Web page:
MAD MEN “Public Relations” Review (Season 4 Episode 1)

Mad Men (AMC)

Sterling, Cooper, Draper, and Pryce are open for business! Last season left off with the crew all gathered in a hotel room receiving their first phone call. The season 4 premiere of MAD MEN “Public Relations” appears to pick up close to one year later. The agency has office space now, although not enough for what they perceive their status requires, but it’s a start. At first I was baffled by the lack of a conference room table, but later realized when the coffee table appeared, there was simply no room for it.

The new agency seems to come at a cost to Don Draper. Clients and journalists alike find him to be the driving force which thereby creates demand from all sides for his time. Don is expected to be at every meeting, meet with every client, and generate a brilliant ad campaign for every customer. The problem, of course, is that Don has no driving force behind him. With Betty out of his life, but apparently not out of his house, Don wastes his time outside the office with hookers and shoe shining in the gloomiest of all apartments. Roger Sterling was right on the mark when he envisioned Don’s home life. While Roger’s attempts to set Don up with the wife of the good old Reverend Newlin of True Blood seemed like a good idea, her idea to wait until New Year’s to see if it keeps when it was barely Thanksgiving, will probably only result in Don moving on to the next conquest. Who knows though, perhaps someone saying no to Don will be a good thing.

Pete, Peggy and the new copyrighter, Joey’s idea to stage a fight over a ham for a client sounded brilliant at first blush, but I don’t think any of them expected the consequences that culminated in Peggy begging Don for bail money. You can’t blame them for not consulting Don first. For most of the episode, he didn’t really seem to be all there. If only I could take a nap on the couch in my office after an afternoon of drinking to escape the fact that clients are bailing left and right.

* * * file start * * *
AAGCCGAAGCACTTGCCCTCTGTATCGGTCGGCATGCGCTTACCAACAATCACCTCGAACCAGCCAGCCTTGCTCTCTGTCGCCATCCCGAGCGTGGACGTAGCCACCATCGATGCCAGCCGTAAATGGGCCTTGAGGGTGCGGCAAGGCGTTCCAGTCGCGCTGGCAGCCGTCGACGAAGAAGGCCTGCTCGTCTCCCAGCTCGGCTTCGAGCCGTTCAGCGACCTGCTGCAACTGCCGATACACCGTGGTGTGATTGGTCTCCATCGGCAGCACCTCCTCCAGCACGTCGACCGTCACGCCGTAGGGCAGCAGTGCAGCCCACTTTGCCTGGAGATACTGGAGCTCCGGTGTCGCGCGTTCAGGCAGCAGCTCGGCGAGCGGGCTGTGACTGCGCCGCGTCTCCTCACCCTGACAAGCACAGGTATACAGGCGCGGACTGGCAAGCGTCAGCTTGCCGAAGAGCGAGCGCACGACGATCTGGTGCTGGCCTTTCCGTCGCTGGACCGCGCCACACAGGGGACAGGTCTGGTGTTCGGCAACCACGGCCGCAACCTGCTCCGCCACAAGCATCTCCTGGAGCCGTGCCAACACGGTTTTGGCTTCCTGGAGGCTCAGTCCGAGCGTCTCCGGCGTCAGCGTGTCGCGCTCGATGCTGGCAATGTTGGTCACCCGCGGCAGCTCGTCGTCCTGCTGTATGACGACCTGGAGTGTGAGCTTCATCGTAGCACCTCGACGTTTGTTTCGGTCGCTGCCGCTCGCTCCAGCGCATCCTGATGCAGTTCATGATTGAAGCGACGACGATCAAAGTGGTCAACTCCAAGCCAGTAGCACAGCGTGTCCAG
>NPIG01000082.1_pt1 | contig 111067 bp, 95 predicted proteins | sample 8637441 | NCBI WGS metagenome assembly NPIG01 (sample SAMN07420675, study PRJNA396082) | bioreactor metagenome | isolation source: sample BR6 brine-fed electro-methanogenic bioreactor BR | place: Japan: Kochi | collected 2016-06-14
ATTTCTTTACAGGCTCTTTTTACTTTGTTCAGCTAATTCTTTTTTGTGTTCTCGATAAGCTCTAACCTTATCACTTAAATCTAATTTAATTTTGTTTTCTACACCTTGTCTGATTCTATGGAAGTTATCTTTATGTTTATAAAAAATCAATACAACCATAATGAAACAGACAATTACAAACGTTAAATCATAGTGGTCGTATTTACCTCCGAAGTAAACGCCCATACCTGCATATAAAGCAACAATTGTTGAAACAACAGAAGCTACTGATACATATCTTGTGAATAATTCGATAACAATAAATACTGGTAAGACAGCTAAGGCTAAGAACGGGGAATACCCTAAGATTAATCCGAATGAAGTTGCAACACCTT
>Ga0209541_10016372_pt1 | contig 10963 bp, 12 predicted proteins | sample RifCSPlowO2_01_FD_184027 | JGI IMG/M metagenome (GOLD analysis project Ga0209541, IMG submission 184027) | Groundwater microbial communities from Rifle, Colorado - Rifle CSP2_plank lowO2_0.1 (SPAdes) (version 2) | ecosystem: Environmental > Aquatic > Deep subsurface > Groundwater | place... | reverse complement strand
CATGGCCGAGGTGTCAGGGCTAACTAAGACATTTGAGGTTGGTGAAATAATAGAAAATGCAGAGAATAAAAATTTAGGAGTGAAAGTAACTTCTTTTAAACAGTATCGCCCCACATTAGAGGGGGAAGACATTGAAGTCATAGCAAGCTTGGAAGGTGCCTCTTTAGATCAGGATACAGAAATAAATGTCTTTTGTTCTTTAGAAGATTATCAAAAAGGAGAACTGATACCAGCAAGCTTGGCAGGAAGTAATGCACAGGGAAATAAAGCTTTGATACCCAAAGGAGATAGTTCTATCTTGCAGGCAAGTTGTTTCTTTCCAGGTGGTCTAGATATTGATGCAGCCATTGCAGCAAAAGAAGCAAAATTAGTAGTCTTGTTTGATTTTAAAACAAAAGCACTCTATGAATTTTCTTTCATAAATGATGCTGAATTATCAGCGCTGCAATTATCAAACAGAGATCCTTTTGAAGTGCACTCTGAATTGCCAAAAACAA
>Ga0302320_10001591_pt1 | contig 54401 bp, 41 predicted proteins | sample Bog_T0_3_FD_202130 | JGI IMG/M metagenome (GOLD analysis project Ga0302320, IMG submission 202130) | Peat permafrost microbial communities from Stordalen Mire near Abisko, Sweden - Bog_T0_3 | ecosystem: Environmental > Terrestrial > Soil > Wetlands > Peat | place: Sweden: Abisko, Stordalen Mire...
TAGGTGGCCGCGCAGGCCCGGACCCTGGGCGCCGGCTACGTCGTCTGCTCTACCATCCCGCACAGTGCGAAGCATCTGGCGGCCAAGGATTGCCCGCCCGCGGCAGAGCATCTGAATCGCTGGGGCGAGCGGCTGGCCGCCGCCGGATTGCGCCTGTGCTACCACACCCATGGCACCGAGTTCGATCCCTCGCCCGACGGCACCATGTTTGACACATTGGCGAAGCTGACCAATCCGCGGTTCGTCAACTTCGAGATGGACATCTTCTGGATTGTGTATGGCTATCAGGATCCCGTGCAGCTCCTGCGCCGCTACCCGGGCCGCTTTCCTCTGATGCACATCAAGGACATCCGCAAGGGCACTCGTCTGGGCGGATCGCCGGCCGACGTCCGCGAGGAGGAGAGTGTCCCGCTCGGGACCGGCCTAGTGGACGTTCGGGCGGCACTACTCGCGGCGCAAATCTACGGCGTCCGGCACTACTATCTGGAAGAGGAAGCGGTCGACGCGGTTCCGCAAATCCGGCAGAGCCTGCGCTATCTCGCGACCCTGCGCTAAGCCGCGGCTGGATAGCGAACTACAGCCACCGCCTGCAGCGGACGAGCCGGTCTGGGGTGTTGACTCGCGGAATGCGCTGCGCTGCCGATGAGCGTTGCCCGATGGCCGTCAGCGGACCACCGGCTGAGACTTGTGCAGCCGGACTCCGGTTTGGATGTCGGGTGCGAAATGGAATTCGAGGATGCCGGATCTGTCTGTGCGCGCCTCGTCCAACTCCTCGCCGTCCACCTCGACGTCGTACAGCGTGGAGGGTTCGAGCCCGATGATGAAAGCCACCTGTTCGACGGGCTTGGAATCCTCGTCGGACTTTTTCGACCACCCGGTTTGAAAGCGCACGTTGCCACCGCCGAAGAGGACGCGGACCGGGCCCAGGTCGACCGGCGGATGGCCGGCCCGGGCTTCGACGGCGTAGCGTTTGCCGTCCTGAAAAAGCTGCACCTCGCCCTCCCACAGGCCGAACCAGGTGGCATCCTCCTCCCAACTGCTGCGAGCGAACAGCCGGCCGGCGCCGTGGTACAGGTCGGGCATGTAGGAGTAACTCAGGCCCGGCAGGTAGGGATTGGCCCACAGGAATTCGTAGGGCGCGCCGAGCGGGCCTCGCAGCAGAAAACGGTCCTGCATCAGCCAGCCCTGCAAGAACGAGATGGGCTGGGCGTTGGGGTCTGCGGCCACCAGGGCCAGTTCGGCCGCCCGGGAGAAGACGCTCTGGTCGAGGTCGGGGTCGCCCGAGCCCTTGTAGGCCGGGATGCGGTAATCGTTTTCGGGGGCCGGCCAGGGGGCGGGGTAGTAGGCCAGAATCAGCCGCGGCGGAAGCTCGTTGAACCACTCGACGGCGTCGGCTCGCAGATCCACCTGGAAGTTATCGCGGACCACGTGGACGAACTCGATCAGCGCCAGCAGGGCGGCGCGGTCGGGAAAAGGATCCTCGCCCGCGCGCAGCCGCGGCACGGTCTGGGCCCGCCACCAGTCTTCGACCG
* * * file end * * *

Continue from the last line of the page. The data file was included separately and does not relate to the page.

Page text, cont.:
As usual, Don came up with a brilliant ad campaign for the family company who makes two piece swimsuits (“not bikinis”), even utilizing the agency’s inside joke about the second floor, but missed the mark by refusing to listen to what the client wanted. Throwing them out of the office probably ensured the company would be taking their business elsewhere. It also showed a different side to Don than we have seen before. Perhaps Don wants the agency to be successful on his terms. Or, perhaps, he is growing tired of charades.

It was interesting to me that even though Don came clean about who he was last season, this episode still centered around the fact that no one knows who Don Draper really is. From the very first question from the journalist, the viewers are made aware that Don is still clinging to his Don Draper persona and refusing to let anyone in. Even at the end, when Don grudgingly agrees to do an interview with the Wall Street Journal to make up for the initial lukewarm interview, one has to wonder if Don was really opening himself up or just creating another version of himself that he thinks the world wants to see. I am interested to see where this season takes us and if the new moody, depressed Don is here to stay or just another step to growth.

Although it was hard to pick just one, my favorite quote from this episode was from none other than Roger Sterling to Don about the date setup “If you hit it off, come Turkey Day, maybe you can stuff her.”

What was your favorite quote or moment from the show? Share it in the comments below.

(Photos: Courtesy of AMC)